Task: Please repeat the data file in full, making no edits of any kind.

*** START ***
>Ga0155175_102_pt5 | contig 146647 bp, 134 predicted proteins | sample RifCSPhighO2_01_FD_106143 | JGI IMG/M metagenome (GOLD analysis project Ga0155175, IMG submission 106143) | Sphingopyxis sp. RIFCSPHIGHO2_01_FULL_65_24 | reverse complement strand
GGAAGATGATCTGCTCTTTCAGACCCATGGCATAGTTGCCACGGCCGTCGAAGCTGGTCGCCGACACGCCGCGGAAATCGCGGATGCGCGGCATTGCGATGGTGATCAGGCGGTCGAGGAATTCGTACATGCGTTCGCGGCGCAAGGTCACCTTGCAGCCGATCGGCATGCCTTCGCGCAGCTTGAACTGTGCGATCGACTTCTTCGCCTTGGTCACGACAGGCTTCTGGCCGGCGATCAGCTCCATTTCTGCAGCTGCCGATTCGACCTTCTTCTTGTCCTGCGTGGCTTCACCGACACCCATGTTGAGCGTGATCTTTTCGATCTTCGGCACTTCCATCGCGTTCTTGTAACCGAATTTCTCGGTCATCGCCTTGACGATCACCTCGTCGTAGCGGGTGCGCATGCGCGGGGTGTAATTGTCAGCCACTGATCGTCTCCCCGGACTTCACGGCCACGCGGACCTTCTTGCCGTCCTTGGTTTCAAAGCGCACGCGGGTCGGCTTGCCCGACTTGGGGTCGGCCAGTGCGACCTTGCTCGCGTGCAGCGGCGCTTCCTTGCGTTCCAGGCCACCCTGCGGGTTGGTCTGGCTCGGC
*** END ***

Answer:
>Ga0155175_102_pt5 | contig 146647 bp, 134 predicted proteins | sample RifCSPhighO2_01_FD_106143 | JGI IMG/M metagenome (GOLD analysis project Ga0155175, IMG submission 106143) | Sphingopyxis sp. RIFCSPHIGHO2_01_FULL_65_24 | reverse complement strand
GGAAGATGATCTGCTCTTTCAGACCCATGGCATAGTTGCCACGGCCGTCGAAGCTGGTCGCCGACACGCCGCGGAAATCGCGGATGCGCGGCATTGCGATGGTGATCAGGCGGTCGAGGAATTCGTACATGCGTTCGCGGCGCAAGGTCACCTTGCAGCCGATCGGCATGCCTTCGCGCAGCTTGAACTGTGCGATCGACTTCTTCGCCTTGGTCACGACAGGCTTCTGGCCGGCGATCAGCTCCATTTCTGCAGCTGCCGATTCGACCTTCTTCTTGTCCTGCGTGGCTTCACCGACACCCATGTTGAGCGTGATCTTTTCGATCTTCGGCACTTCCATCGCGTTCTTGTAACCGAATTTCTCGGTCATCGCCTTGACGATCACCTCGTCGTAGCGGGTGCGCATGCGCGGGGTGTAATTGTCAGCCACTGATCGTCTCCCCGGACTTCACGGCCACGCGGACCTTCTTGCCGTCCTTGGTTTCAAAGCGCACGCGGGTCGGCTTGCCCGACTTGGGGTCGGCCAGTGCGACCTTGCTCGCGTGCAGCGGCGCTTCCTTGCGTTCCAGGCCACCCTGCGGGTTGGTCTGGCTCGGC